► Facelifted Panamera’s new flagship is Turbo S
► 621bhp V8 and slightly refreshed styling
► Makes a very convincing AMG GT Four-door rival
The Panamera has for more than a decade now proven that Porsche can build a front-engined grand tourer with as much skill as it does its rear-engined sports cars. The current model’s hardly long in the tooth, but for 2020 it’s been refreshed, with tweaks to the styling and an overhaul to the already-impressive engine range.
It’s the flagship of these updated engines we’re driving today – the throaty and staunchly non-hybrid Turbo S.
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No hybrid? Isn’t that a bit behind the times?
Porsche does still offer a hybrid in the range – a new, lower-powered 4S E-Hybrid, aimed at the pragmatists who’d rather maximum efficiency than maximum performance. The issues with the outgoing Turbo S E-Hybrid flagship being a hybrid were of weight, involvement and complexity. Put simply, though there was a frankly ludicrous amount of power, it felt as though there was too much going on behind the scenes to truly enjoy the experience.
That’s not the case here. This is no sack-cart, obviously, but it keeps things simple with a twin-turbocharged V8 up-front, eight-speed PDK gearbox in the middle, and drive to all four corners. Power is down on the old Turbo S E-Hybrid, at 621bhp to its 671bhp, but so is weight – a cool 200kg has been shaved off. Torque sits at 604lb ft.
There’s certainly no lack in performance despite the power deficit. Acceleration from 0-62mph takes just 3.1 seconds – 0.3 seconds faster than the old hybrid, and top speed is 196mph.
Those figures sit very favourably next to AMG’s GT Four-door, a hyperpowered sports saloon in a similar vein – with identical power and near-identical performance despite a torque deficit of around 60lb ft.
But how does it feel to drive?
Fabulous. Like the 911, Cayman, and indeed almost every mainstream Porsche, the Panamera Turbo S has an unflappability about it that’s intoxicating on the right road.
Power is obviously ample, with a muscular delivery and reserves available from as low down as you’re likely to need them. Those hoping for a bellow like you’d get from an AMG will be disappointed, though – Porsche’s tuned this for superb refinement at speed, with the payoff being a muted exhaust note for those inside.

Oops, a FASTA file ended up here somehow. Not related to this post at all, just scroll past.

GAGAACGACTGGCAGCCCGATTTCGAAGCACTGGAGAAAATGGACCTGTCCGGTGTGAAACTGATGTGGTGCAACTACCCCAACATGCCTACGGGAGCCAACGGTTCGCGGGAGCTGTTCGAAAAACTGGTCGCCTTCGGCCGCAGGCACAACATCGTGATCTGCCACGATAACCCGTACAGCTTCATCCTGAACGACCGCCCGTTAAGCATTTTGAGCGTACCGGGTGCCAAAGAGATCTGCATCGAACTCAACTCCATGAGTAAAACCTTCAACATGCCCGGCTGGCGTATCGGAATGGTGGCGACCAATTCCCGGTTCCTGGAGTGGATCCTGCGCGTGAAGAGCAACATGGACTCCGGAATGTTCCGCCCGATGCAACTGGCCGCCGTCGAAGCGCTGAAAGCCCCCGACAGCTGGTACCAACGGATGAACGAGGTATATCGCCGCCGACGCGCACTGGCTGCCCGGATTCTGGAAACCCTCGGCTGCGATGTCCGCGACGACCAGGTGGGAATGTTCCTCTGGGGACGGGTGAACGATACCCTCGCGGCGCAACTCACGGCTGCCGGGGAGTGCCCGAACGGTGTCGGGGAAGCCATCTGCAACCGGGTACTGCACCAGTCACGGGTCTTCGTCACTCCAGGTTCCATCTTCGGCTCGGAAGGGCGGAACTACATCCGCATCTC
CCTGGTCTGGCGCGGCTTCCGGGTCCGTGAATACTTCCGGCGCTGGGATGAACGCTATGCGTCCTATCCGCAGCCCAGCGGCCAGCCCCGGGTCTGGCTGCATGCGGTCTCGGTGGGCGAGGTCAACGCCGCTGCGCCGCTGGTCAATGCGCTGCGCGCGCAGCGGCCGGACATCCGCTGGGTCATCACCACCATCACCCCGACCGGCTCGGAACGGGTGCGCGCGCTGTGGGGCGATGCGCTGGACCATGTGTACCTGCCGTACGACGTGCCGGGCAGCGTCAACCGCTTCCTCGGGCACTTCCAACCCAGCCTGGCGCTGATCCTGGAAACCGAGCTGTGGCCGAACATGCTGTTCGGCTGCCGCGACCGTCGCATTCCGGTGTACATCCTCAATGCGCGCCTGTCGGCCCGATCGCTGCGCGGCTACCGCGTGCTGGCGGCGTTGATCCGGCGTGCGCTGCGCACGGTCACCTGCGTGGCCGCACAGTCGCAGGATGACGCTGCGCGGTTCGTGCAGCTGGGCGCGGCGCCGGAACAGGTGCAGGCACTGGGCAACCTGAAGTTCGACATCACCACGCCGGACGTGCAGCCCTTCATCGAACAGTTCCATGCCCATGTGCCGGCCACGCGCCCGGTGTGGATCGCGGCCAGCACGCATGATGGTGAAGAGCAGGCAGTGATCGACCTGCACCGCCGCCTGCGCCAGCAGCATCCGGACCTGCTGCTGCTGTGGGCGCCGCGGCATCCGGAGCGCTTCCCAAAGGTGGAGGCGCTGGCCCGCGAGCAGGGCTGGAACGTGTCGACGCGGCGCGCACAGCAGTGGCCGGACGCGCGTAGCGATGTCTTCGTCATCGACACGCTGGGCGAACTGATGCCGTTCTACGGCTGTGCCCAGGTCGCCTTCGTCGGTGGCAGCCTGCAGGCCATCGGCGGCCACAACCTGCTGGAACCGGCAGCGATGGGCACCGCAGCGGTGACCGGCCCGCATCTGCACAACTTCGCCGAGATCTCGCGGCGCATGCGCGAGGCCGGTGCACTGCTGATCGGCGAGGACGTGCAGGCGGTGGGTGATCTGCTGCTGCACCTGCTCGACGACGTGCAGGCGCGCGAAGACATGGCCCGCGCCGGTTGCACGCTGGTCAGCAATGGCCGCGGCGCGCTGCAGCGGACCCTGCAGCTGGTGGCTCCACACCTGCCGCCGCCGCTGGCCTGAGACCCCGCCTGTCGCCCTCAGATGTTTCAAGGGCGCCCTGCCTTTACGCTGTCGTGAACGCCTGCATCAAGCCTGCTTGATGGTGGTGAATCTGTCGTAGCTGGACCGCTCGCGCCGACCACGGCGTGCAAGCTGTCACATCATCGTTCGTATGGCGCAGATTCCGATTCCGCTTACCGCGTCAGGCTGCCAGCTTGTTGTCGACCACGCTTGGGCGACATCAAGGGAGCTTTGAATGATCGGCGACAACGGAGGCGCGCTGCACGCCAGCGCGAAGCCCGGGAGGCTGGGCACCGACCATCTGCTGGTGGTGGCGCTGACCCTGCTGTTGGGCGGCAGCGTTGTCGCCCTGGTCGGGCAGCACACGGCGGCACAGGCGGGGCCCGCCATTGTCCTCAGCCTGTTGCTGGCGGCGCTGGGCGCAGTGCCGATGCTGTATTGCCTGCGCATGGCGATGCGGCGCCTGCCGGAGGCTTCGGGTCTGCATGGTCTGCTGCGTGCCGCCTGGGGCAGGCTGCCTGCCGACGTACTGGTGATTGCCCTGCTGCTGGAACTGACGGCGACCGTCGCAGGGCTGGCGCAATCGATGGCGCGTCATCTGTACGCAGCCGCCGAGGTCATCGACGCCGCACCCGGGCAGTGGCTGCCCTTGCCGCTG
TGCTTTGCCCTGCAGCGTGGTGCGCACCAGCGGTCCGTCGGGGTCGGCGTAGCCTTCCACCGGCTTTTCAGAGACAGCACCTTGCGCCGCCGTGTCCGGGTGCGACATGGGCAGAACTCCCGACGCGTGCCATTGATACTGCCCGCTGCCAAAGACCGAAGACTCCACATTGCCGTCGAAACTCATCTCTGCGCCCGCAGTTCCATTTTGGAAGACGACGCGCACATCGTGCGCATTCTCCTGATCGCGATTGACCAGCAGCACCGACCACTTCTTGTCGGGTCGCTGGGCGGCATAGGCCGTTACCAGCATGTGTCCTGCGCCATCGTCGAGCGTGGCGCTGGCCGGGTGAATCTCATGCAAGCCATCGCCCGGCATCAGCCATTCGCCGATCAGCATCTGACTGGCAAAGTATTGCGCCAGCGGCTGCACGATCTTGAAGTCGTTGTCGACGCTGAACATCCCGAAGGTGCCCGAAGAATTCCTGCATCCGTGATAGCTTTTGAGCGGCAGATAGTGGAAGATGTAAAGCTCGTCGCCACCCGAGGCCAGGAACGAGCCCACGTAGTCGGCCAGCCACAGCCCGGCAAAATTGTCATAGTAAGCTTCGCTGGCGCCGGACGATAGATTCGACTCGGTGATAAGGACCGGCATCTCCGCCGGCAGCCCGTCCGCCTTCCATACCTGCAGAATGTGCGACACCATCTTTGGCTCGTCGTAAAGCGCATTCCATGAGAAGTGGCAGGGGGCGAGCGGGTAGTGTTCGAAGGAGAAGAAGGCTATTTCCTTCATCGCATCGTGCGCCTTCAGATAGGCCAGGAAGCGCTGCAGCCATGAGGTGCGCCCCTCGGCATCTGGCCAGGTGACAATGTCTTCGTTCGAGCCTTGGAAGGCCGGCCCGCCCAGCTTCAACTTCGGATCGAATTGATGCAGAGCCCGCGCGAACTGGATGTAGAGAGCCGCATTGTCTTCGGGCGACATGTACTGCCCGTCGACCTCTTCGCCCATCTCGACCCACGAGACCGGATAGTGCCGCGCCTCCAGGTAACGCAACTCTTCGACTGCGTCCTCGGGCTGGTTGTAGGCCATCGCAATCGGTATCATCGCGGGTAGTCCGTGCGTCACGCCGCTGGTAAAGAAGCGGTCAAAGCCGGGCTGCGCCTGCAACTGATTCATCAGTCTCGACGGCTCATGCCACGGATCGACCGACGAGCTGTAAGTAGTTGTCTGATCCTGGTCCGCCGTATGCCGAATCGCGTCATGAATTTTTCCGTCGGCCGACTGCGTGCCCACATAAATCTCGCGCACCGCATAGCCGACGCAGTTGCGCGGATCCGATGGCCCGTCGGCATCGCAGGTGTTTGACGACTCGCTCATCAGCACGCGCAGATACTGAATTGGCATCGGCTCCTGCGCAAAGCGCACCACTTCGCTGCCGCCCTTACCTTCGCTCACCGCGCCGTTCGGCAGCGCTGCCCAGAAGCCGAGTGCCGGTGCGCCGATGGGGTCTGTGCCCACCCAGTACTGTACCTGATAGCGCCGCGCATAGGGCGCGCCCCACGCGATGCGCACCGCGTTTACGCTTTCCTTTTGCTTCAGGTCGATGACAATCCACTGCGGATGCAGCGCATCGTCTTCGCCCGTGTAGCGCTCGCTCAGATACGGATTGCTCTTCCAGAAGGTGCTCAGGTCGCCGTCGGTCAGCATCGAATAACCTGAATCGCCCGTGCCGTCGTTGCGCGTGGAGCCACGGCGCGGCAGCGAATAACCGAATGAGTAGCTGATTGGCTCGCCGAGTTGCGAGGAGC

Refinement is a strong point throughout, and even on this car’s massive 21-inch wheels it rides beautifully at speed, with the engine near-silent at low revs.
Head onto twistier roads and the acronyms begin to come into play – PASM, PDCC Sport, PTV Plus, PCCB and PSM all feature. No need to decode, but they contribute to that impressive lack of drama while still offering a good amount of communication for such a large, luxurious car.
The PCCB – standing for carbon ceramic brakes – are worth opting for, ensuring the Panamera Turbo S decelerates like you’ve just opened up a drag chute. The rear-axle steering is also a worthy option, aiding not just parking but making the Panamera shrink around you on a twisting road.
What’s it like inside?
Very little’s changed for 2020 – Porsche’s added in the steering wheel from the 911 with its floating switches and upgraded the centre infotainment display with wireless Apple CarPlay.
What’s not gone is the strict four-seat interior (there’s space in the rear for six-footers) or wide dashboard with a letterbox-style 12-inch screen. The interface is as slick and classy as you’d hope, but we do prefer portrait-orientated screens in use, especially when it comes to navigation.
The centre console is a little more opaque, with few discrete switches. Instead, everything’s contained under a continuous surface, which does wonders for sleekness but doesn’t aid at all in finding controls with your eyes on the road.
It’s practical, though, with space for odds and ends about the cabin, a large, flat load area (accessed via a huge hatchback – much easier than a saloon opening) and of course, top marks for solidity and perceived quality.
A fabulous long-distance cruiser, unstickable on a good road, luxurious or ferocious in equal measure – the Porsche Panamera Turbo S is a special car. As it should be, for its £135,610 starting price. Our test car, with all those acronyms, came in well over £150,000.
That price tag buys you a lot of AMG – whether you opt for the slinky GT Four-door 63 S or a more conventional sports saloon in the shape of the AMG E 63 S.
We’d find it more difficult to ignore Porsche’s other four-door sports car – the spectacular Taycan, who’s price tag is similar to the Turbo S but without the ongoing pain of a sub-20mpg fuel bill with every fill-up. With just as much space inside and the same unflappable character, albeit missing the note of a V8 as accompaniment, the Taycan is definitely a serious rival.
As petrol power goes, though, the new Turbo S is pretty wonderful. We don’t think you’ll be at all disappointed.
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